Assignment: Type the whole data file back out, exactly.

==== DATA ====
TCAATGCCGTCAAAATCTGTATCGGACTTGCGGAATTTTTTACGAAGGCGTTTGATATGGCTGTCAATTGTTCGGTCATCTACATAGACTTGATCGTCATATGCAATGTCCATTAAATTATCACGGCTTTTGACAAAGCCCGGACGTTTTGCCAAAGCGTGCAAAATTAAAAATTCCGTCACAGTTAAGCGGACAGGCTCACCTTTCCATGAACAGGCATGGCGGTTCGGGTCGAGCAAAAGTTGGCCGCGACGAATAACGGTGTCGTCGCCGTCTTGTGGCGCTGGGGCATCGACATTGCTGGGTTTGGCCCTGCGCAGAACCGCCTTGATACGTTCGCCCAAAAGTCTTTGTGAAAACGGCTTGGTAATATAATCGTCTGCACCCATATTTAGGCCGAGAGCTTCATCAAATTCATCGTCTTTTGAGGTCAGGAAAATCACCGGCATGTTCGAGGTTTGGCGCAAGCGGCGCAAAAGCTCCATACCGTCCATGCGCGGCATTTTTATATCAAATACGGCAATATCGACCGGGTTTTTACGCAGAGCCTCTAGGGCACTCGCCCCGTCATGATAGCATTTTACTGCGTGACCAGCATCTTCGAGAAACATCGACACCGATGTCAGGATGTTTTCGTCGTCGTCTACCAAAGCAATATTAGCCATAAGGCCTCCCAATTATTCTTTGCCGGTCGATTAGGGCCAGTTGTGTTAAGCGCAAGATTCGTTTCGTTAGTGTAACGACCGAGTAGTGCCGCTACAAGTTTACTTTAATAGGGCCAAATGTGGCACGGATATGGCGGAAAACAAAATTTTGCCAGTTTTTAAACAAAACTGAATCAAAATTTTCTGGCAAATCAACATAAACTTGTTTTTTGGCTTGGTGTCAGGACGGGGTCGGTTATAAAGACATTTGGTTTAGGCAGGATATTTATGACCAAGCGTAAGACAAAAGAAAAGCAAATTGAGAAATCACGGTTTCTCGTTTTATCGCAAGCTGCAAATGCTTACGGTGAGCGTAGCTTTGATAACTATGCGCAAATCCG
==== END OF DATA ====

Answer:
TCAATGCCGTCAAAATCTGTATCGGACTTGCGGAATTTTTTACGAAGGCGTTTGATATGGCTGTCAATTGTTCGGTCATCTACATAGACTTGATCGTCATATGCAATGTCCATTAAATTATCACGGCTTTTGACAAAGCCCGGACGTTTTGCCAAAGCGTGCAAAATTAAAAATTCCGTCACAGTTAAGCGGACAGGCTCACCTTTCCATGAACAGGCATGGCGGTTCGGGTCGAGCAAAAGTTGGCCGCGACGAATAACGGTGTCGTCGCCGTCTTGTGGCGCTGGGGCATCGACATTGCTGGGTTTGGCCCTGCGCAGAACCGCCTTGATACGTTCGCCCAAAAGTCTTTGTGAAAACGGCTTGGTAATATAATCGTCTGCACCCATATTTAGGCCGAGAGCTTCATCAAATTCATCGTCTTTTGAGGTCAGGAAAATCACCGGCATGTTCGAGGTTTGGCGCAAGCGGCGCAAAAGCTCCATACCGTCCATGCGCGGCATTTTTATATCAAATACGGCAATATCGACCGGGTTTTTACGCAGAGCCTCTAGGGCACTCGCCCCGTCATGATAGCATTTTACTGCGTGACCAGCATCTTCGAGAAACATCGACACCGATGTCAGGATGTTTTCGTCGTCGTCTACCAAAGCAATATTAGCCATAAGGCCTCCCAATTATTCTTTGCCGGTCGATTAGGGCCAGTTGTGTTAAGCGCAAGATTCGTTTCGTTAGTGTAACGACCGAGTAGTGCCGCTACAAGTTTACTTTAATAGGGCCAAATGTGGCACGGATATGGCGGAAAACAAAATTTTGCCAGTTTTTAAACAAAACTGAATCAAAATTTTCTGGCAAATCAACATAAACTTGTTTTTTGGCTTGGTGTCAGGACGGGGTCGGTTATAAAGACATTTGGTTTAGGCAGGATATTTATGACCAAGCGTAAGACAAAAGAAAAGCAAATTGAGAAATCACGGTTTCTCGTTTTATCGCAAGCTGCAAATGCTTACGGTGAGCGTAGCTTTGATAACTATGCGCAAATCCG